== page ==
James Russell Lowell, enjoying a sunny June day sometime in the 1840s, must have just experienced days of New England rain when he wrote “Oh, what is so rare as a day in June?” I remembered his poem when I heard of the death of the great Nelson Mandela. My answer to Lowell’s question, on this sad day, is – “a great political leader.”
Mandela’s ideas and character, forged in the fiery crucible of apartheid, were refined on Robben Island, where he learned that treating a bitter, angry jailor as a human being might produce a blanket for the night.
His great leadership was magnified by its impact on millions of other people, not just in South Africa, but everywhere. To return to Lowell’s poetic metaphor of Spring, “We hear life murmur…Every Clod feels a stir of might.” And that impact, reflected back on him, only increased his moral authority.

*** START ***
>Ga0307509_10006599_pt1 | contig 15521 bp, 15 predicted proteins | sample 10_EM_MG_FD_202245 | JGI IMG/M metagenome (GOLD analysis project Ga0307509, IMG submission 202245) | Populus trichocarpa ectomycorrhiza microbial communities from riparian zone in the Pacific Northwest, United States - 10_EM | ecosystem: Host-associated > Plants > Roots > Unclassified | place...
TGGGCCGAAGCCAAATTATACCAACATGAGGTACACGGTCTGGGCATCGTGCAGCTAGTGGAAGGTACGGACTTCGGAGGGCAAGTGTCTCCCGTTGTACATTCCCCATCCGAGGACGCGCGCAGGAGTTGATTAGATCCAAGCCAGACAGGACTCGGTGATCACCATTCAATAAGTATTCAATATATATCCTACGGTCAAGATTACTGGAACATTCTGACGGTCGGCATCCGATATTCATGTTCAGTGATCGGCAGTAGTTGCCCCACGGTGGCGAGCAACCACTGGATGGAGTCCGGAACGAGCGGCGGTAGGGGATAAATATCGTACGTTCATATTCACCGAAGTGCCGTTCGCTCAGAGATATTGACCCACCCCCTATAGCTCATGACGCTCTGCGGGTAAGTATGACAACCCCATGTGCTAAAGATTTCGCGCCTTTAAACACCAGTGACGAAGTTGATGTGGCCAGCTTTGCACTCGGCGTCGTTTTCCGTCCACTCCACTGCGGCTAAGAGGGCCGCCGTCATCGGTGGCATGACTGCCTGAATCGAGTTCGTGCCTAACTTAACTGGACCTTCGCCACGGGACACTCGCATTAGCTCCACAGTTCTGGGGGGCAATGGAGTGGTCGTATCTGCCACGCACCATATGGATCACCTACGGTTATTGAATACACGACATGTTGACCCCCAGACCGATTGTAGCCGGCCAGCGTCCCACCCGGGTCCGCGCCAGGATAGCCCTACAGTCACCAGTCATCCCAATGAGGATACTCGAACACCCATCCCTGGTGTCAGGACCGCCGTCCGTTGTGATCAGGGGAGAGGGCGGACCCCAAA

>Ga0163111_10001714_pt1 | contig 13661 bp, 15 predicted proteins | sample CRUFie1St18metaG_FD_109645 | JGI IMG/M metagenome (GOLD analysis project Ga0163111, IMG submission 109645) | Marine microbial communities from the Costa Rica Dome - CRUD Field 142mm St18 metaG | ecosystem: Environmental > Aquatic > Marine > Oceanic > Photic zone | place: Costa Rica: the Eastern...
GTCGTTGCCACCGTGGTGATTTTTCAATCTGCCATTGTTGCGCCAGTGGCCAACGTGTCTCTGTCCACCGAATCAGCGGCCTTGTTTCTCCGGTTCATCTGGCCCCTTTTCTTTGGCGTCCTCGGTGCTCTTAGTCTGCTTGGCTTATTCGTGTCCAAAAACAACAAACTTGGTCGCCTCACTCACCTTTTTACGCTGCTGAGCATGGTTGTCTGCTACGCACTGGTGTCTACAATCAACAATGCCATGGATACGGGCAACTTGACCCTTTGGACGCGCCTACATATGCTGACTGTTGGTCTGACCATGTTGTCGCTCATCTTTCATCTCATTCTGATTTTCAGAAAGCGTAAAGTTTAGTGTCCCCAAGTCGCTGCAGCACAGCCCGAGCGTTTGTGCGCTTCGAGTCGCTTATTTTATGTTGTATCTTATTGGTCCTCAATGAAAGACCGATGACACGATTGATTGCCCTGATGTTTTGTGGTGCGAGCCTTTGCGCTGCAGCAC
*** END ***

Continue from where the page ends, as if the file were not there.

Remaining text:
Political leaders are usually assessed by official accomplishments during their terms of office. And Nelson Mandela had many. Equally important, however, was his long-term contribution, during the struggle against apartheid and afterwards to the creation of a strong and dynamic South African civil society. The thirty South Africans working for democratization NGOs that I interviewed for my book are, without exception, his moral and intellectual heirs. Like democratization NGOs in many countries they select and “import” democratic ideas from the past (the Enlightenment) and from other countries. But they also support and strengthen their own democratic traditions. In most countries such traditions tend to cluster at the village level (village councils, for example). However, South African democratization NGOs have their own Nelson Mandela, a worldwide democratic hero.